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Amazon says its Dash button clicks with customers

The e-retailer is expanding its lineup of the new buttons, used to order home essentials, and making them broadly available for its Prime members.


Here's one of 11 new Dash buttons Amazon introduced Wednesday.


Amazon would like to worm its way into your kitchen shelves, medicine cabinet and storage room -- and stay there.

The country's biggest online retailer said Wednesday it's doubling down on its Dash buttons -- a set of small Internet-connected buttons emblazoned with brand logos that consumers can click to order new products shipped from the company. Say you need new Tide detergent -- just press the button.

The Dash button could act as a tiny storefront for Amazon to remind customers to buy products from the company -- something the online retailer can't normally do out on the street since it doesn't have brick-and-mortar stores.

The company first started offering its Dash button in late March, but only on a limited basis and at times by invite only. Amazon on Wednesday said it's making the tiny device a more permanent feature, now allowing all its US Prime members to purchase the buttons. The retailer also added 11 more Dash buttons to the mix, including buttons to order Ziploc bags, Dixie disposable tableware and Mrs. Meyer's cleaning products. That grows the total lineup to 29 brands, so customers can now set their buttons to order from more than 500 products.

"This announcement is really a sign that it's working and we'll continue to scale and grow it," Daniel Rausch, Amazon's director of product management, said in an interview. "It's not an experiment anymore."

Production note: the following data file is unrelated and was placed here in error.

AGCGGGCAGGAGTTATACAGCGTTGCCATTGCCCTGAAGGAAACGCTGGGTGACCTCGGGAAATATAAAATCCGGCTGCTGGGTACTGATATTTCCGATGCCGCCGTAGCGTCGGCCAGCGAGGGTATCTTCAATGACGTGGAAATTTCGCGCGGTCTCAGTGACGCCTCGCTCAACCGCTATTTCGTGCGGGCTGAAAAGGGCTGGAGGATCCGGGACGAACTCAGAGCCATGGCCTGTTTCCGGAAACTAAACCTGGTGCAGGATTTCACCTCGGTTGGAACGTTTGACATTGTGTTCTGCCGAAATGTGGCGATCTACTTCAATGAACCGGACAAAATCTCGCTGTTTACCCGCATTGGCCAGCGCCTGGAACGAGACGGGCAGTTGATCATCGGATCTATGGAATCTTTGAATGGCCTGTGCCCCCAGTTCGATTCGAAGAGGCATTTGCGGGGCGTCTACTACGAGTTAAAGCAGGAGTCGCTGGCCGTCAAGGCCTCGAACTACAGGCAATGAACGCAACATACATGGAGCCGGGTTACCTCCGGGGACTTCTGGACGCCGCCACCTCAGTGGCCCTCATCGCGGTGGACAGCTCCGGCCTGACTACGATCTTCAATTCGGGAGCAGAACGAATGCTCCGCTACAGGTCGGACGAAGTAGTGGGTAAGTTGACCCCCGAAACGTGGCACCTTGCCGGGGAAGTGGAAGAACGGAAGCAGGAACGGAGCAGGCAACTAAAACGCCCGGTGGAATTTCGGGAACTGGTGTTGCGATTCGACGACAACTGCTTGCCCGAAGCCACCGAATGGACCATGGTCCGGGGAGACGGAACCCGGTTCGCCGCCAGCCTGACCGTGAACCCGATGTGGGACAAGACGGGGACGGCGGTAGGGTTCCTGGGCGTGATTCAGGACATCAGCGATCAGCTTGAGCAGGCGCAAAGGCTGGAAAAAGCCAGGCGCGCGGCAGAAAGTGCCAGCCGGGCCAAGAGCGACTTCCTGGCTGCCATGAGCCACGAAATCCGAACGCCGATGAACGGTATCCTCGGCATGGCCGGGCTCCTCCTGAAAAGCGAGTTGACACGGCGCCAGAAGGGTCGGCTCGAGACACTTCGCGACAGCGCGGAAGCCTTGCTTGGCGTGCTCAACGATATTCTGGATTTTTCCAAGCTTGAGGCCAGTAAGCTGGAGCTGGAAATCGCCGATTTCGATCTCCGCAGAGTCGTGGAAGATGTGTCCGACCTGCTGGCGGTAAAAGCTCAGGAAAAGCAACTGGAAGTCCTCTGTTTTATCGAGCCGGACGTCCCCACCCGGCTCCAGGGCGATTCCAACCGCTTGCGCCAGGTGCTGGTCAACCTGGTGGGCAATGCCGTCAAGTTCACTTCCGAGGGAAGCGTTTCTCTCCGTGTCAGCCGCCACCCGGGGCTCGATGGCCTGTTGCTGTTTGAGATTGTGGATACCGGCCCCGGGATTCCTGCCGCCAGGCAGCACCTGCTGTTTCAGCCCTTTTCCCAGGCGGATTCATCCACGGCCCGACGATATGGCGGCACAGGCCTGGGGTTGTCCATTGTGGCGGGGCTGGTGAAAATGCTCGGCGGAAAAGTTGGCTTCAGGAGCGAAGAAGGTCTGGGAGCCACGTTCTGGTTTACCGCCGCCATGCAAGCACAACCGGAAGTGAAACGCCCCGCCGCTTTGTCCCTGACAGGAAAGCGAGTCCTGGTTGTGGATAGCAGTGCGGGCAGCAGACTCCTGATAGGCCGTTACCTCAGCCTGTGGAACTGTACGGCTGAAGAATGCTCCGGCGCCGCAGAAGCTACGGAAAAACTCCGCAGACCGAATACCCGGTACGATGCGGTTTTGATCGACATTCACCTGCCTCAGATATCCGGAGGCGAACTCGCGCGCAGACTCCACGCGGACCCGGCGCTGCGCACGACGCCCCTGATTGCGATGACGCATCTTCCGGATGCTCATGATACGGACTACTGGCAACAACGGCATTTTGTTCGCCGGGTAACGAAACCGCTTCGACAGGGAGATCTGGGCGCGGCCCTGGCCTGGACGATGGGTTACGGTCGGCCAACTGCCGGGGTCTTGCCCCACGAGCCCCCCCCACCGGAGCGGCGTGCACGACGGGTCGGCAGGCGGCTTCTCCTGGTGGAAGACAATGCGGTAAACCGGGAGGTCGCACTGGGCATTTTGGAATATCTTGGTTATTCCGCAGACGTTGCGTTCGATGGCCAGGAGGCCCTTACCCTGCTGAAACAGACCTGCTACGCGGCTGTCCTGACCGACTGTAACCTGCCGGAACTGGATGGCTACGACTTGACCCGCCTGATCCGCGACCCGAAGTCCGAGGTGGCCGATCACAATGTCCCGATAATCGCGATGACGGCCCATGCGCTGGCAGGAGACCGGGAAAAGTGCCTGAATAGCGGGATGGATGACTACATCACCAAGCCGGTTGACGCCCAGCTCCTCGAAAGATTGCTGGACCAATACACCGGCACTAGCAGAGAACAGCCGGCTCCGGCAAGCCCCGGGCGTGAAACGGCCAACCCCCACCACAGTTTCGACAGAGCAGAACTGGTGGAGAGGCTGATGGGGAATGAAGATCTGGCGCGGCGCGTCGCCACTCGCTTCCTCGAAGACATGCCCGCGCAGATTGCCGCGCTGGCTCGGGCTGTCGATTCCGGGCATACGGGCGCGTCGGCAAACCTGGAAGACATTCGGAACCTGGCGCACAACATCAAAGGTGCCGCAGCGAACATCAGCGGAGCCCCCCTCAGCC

However, keeping with Amazon's typical secretiveness about its numbers, Rausch declined to disclose how many Dash buttons have been shipped so far.

After testing out a few payment options -- including offering buttons for free -- Amazon will now sell a Dash device for $4.99 a pop, but then reimburse customers that money back after their first purchase with the button.

Another way Amazon is creating physical representations of buying on its website are through its consumer electronics, with customers able to ask the new Amazon Echo speaker to put in a purchase for new paper towels or dish soap. The company's Fire tablets and Kindle e-readers also help direct purchases of e-books, movies and TV shows.

When asked about this strategy, though, Rausch said the Dash button was created to make people's lives easier and work as an extension of user's Prime memberships -- in which folks pay $99 a year for no-fee shipping and other benefits.

Amazon is also developing ways to bring the Dash technology to other companies' products to enable easier ordering of goods. For example, through its Dash Replenishment Service, Amazon is working on allowing Brother printers to automatically reorder ink cartridges when they're running low or letting Brita water systems to purchase new filters when needed.